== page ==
Ghost Stories

No, I’m not going to tell you how to write a story with ghosts in it. What interests me are the ghostly ideas that drift, unexamined or even unnoticed, across the pages of even the most realistic fiction. I don’t know whether it’s possible for a story or novel not to be haunted, plagued, possessed by ghosts. Maybe my offhand observations about how that works will give you a fresh way to look at a story you’re writing, or a story you’d like to write.

In his book Sapiens, Noah Harari makes a case for the idea that much of what we humans think of as real and important is, in fact, fantasy. There’s no such thing as money. There are no such things as laws. If we didn’t have, as a species, an overwhelming capacity to agree with our fellow humans that such things are real, society would collapse overnight.

Not all of our agreed-upon cultural fantasies are as stubborn as money and the rule of law. Some fantasies change from century to century. Consider, for instance, the concept of honor. Honor was once a vital part of European culture. Duels were fought over it. Men died defending their honor, and if you were dishonored, your life would change in drastic and unpleasant ways. Everyone around you would treat you differently because you had been dishonored.

Today we still call a judge “Your Honor,” but in daily life few of us place a high value on honor. The desire to be respected still exists, and we can still get angry if we sense that we’re being disrespected, but only in a few isolated subcultures are you likely to fall victim to violence if someone feels you’ve disrespected them. If anything, defending your honor has come to seem childish. If you’re insulted, laughing it off or just ignoring it is felt by many of us to be the mature thing to do.

Nonetheless, our culture is still awash with fantasies about what’s important, true, or unquestionable. The fantasies are different than they once were, but they’re just as powerful. Today, for instance, many people place a high value on individual freedom. If I tell you that your freedom is largely a fantasy, you may even be upset that I dare question it.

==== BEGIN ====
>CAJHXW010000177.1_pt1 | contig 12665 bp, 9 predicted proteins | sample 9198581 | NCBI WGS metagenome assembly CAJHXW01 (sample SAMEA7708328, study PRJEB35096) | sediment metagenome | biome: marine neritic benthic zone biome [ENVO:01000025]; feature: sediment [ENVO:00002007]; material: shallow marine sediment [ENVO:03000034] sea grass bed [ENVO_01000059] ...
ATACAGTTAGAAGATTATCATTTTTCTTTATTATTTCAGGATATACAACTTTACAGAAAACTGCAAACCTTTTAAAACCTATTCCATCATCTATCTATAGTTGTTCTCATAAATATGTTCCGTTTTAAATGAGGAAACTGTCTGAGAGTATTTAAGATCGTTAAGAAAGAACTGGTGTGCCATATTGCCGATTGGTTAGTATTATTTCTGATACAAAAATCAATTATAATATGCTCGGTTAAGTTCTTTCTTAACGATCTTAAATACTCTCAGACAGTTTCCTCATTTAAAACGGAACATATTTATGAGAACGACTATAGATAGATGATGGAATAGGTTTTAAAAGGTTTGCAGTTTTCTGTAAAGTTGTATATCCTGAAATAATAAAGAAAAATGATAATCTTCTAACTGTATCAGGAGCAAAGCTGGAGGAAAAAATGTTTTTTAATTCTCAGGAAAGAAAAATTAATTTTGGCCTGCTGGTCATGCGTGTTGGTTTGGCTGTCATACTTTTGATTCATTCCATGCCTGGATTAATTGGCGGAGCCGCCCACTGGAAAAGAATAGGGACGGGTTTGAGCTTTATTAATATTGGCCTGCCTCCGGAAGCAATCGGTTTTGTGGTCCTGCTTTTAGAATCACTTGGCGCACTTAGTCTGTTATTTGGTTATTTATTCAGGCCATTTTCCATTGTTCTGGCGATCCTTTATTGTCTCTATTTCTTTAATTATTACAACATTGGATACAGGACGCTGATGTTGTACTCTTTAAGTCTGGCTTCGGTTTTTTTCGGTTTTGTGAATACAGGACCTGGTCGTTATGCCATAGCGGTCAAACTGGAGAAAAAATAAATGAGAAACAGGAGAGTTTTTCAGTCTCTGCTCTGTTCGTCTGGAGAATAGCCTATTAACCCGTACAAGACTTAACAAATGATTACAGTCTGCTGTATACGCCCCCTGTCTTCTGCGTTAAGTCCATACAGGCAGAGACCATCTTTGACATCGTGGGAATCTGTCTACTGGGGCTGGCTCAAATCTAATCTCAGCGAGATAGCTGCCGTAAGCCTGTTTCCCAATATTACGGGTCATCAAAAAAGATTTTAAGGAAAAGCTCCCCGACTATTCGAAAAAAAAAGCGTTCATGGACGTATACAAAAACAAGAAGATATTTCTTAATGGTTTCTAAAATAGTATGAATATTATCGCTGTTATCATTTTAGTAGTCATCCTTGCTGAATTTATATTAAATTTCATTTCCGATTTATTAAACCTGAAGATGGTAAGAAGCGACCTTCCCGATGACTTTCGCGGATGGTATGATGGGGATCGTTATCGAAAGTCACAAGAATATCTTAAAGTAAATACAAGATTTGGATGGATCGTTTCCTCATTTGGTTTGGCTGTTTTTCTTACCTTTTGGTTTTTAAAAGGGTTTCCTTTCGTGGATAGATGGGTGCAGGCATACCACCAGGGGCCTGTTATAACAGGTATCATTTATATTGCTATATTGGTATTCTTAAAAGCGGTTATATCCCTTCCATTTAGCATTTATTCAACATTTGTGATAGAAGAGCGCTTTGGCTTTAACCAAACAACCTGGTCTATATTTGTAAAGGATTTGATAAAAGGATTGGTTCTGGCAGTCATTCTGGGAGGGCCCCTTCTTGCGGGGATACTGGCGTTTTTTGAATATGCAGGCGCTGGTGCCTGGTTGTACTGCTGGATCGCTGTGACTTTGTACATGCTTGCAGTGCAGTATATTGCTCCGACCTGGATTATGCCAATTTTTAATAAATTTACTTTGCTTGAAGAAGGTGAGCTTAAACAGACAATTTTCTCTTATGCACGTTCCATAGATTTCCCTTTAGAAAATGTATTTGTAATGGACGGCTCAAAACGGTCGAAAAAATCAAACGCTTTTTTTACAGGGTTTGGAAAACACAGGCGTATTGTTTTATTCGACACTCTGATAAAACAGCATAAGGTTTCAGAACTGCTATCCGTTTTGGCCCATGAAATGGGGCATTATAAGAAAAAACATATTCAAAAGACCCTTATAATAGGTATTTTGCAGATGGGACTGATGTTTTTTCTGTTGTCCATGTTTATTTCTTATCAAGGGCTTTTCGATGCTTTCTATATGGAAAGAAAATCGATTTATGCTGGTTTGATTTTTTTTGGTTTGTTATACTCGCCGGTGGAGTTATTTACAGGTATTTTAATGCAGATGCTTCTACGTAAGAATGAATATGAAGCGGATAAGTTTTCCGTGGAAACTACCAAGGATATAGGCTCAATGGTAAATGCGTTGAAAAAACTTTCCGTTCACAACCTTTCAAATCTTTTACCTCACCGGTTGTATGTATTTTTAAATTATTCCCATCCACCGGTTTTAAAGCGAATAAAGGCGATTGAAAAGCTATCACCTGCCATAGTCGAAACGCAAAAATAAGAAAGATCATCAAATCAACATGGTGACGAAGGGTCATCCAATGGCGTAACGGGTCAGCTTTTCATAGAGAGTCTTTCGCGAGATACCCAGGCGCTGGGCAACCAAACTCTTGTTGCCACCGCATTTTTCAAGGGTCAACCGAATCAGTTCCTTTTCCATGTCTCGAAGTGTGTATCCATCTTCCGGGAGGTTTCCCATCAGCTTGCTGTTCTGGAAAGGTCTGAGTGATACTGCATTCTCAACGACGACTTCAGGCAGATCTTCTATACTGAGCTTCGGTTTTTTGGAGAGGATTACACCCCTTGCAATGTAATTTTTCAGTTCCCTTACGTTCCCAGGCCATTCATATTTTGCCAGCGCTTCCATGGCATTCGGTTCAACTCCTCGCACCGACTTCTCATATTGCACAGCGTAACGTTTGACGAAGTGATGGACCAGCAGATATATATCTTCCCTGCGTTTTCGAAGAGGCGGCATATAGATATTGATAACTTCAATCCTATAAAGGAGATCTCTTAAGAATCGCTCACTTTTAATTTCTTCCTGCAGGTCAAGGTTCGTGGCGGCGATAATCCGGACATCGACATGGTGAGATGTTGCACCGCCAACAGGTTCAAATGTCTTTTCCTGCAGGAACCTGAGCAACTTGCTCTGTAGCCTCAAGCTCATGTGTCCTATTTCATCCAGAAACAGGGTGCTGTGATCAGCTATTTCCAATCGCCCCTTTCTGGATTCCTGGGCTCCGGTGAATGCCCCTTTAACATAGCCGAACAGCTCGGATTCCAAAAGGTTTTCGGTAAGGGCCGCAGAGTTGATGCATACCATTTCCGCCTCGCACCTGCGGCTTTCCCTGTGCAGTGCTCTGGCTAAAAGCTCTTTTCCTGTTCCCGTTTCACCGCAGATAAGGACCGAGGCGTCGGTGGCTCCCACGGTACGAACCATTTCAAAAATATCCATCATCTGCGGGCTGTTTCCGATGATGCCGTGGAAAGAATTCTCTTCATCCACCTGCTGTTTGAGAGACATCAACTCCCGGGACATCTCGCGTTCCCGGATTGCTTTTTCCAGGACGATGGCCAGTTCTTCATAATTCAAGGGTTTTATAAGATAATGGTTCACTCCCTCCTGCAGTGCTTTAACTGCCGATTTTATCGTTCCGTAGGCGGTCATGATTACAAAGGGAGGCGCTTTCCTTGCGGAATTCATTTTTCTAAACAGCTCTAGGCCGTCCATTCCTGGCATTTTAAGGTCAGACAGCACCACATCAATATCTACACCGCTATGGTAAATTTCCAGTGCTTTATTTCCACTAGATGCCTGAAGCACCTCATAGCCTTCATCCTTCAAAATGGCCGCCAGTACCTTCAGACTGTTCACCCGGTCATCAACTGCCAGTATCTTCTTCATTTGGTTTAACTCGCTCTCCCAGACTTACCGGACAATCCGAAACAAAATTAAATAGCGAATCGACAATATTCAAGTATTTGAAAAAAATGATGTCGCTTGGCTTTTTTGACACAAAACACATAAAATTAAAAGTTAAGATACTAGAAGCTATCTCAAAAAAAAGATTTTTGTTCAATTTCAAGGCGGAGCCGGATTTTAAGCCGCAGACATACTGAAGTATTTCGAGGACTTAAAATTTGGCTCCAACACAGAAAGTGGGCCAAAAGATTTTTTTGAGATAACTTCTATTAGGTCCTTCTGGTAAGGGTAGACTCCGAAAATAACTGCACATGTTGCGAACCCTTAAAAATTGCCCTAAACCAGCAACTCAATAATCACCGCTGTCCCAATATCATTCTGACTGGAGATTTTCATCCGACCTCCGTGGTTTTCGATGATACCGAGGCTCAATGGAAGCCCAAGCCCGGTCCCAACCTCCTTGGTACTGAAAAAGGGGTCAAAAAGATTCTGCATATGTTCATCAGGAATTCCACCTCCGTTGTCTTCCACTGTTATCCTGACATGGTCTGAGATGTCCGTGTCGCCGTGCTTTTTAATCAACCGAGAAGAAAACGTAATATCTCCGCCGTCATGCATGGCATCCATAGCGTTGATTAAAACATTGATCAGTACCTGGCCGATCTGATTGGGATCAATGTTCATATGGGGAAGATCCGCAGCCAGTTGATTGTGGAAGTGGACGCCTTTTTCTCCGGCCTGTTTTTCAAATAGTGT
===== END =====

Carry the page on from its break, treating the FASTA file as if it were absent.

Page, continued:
These shared fantasies — call them myths if you like — are what give shape to our fiction. Sometimes we write novels to try to debunk a cultural myth that we feel is misguided or dangerous. Sometimes we write novels to try to support and promote a myth that we feel, consciously or subconsciously, is on shaky legs. And sometimes a novel is permeated with a myth that the author simply accepts as true.

And then the wheel turns, and the book may not be relevant to a new generation of readers.

This happened to Horatio Alger. In the late 19th century his books were very popular. Today they’re all but unreadable. Alger’s theme, which he promoted in one book after another, was that a young man who was honest and virtuous would ultimately be rewarded. The world, in the person of a rich older man, would eventually see the young man’s inner worth and would reward it.

I’ve never studied or even read Alger, but it seems to me he was defending a cultural value that he felt was under attack. He must have observed that people didn’t always see much point in being virtuous, because virtue so often went unrewarded. So he set out to prove to the world, or at least to young men, that the right thing to do was to be honest, virtuous, and trustworthy, even if there seemed to be no immediate advantage in it, because in the end their fine qualities would bring them the reward they deserved.